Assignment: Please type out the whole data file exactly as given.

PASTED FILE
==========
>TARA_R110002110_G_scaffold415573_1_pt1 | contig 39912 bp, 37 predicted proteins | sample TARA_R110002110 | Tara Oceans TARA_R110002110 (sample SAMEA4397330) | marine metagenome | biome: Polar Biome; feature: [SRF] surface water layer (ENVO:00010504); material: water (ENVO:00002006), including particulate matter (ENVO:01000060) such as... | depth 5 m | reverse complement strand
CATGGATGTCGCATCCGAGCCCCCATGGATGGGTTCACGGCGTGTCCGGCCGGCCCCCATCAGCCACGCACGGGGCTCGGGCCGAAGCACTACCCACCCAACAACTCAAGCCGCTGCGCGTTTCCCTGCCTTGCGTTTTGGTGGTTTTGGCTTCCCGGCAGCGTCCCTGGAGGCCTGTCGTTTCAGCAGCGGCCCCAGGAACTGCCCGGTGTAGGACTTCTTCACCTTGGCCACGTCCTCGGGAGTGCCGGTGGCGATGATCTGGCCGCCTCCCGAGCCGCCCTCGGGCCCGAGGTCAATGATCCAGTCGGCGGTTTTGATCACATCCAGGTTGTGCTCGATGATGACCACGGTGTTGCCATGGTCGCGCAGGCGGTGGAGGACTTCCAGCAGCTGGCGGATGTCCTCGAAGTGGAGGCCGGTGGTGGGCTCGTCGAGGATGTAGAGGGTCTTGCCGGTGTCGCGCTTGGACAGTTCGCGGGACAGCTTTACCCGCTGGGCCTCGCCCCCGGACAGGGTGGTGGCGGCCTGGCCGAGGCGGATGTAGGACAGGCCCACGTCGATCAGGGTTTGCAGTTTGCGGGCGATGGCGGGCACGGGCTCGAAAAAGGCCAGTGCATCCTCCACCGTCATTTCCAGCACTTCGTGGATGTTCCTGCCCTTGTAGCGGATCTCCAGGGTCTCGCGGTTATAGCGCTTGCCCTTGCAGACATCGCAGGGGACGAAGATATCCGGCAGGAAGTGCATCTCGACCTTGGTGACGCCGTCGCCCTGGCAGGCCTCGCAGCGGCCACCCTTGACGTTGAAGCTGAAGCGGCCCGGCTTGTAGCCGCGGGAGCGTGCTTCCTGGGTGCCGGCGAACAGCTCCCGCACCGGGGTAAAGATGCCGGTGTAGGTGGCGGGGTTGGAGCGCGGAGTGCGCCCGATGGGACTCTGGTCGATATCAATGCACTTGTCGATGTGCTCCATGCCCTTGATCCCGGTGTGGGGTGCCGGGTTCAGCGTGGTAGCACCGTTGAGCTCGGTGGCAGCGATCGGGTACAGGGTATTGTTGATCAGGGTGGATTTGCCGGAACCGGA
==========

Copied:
>TARA_R110002110_G_scaffold415573_1_pt1 | contig 39912 bp, 37 predicted proteins | sample TARA_R110002110 | Tara Oceans TARA_R110002110 (sample SAMEA4397330) | marine metagenome | biome: Polar Biome; feature: [SRF] surface water layer (ENVO:00010504); material: water (ENVO:00002006), including particulate matter (ENVO:01000060) such as... | depth 5 m | reverse complement strand
CATGGATGTCGCATCCGAGCCCCCATGGATGGGTTCACGGCGTGTCCGGCCGGCCCCCATCAGCCACGCACGGGGCTCGGGCCGAAGCACTACCCACCCAACAACTCAAGCCGCTGCGCGTTTCCCTGCCTTGCGTTTTGGTGGTTTTGGCTTCCCGGCAGCGTCCCTGGAGGCCTGTCGTTTCAGCAGCGGCCCCAGGAACTGCCCGGTGTAGGACTTCTTCACCTTGGCCACGTCCTCGGGAGTGCCGGTGGCGATGATCTGGCCGCCTCCCGAGCCGCCCTCGGGCCCGAGGTCAATGATCCAGTCGGCGGTTTTGATCACATCCAGGTTGTGCTCGATGATGACCACGGTGTTGCCATGGTCGCGCAGGCGGTGGAGGACTTCCAGCAGCTGGCGGATGTCCTCGAAGTGGAGGCCGGTGGTGGGCTCGTCGAGGATGTAGAGGGTCTTGCCGGTGTCGCGCTTGGACAGTTCGCGGGACAGCTTTACCCGCTGGGCCTCGCCCCCGGACAGGGTGGTGGCGGCCTGGCCGAGGCGGATGTAGGACAGGCCCACGTCGATCAGGGTTTGCAGTTTGCGGGCGATGGCGGGCACGGGCTCGAAAAAGGCCAGTGCATCCTCCACCGTCATTTCCAGCACTTCGTGGATGTTCCTGCCCTTGTAGCGGATCTCCAGGGTCTCGCGGTTATAGCGCTTGCCCTTGCAGACATCGCAGGGGACGAAGATATCCGGCAGGAAGTGCATCTCGACCTTGGTGACGCCGTCGCCCTGGCAGGCCTCGCAGCGGCCACCCTTGACGTTGAAGCTGAAGCGGCCCGGCTTGTAGCCGCGGGAGCGTGCTTCCTGGGTGCCGGCGAACAGCTCCCGCACCGGGGTAAAGATGCCGGTGTAGGTGGCGGGGTTGGAGCGCGGAGTGCGCCCGATGGGACTCTGGTCGATATCAATGCACTTGTCGATGTGCTCCATGCCCTTGATCCCGGTGTGGGGTGCCGGGTTCAGCGTGGTAGCACCGTTGAGCTCGGTGGCAGCGATCGGGTACAGGGTATTGTTGATCAGGGTGGATTTGCCGGAACCGGA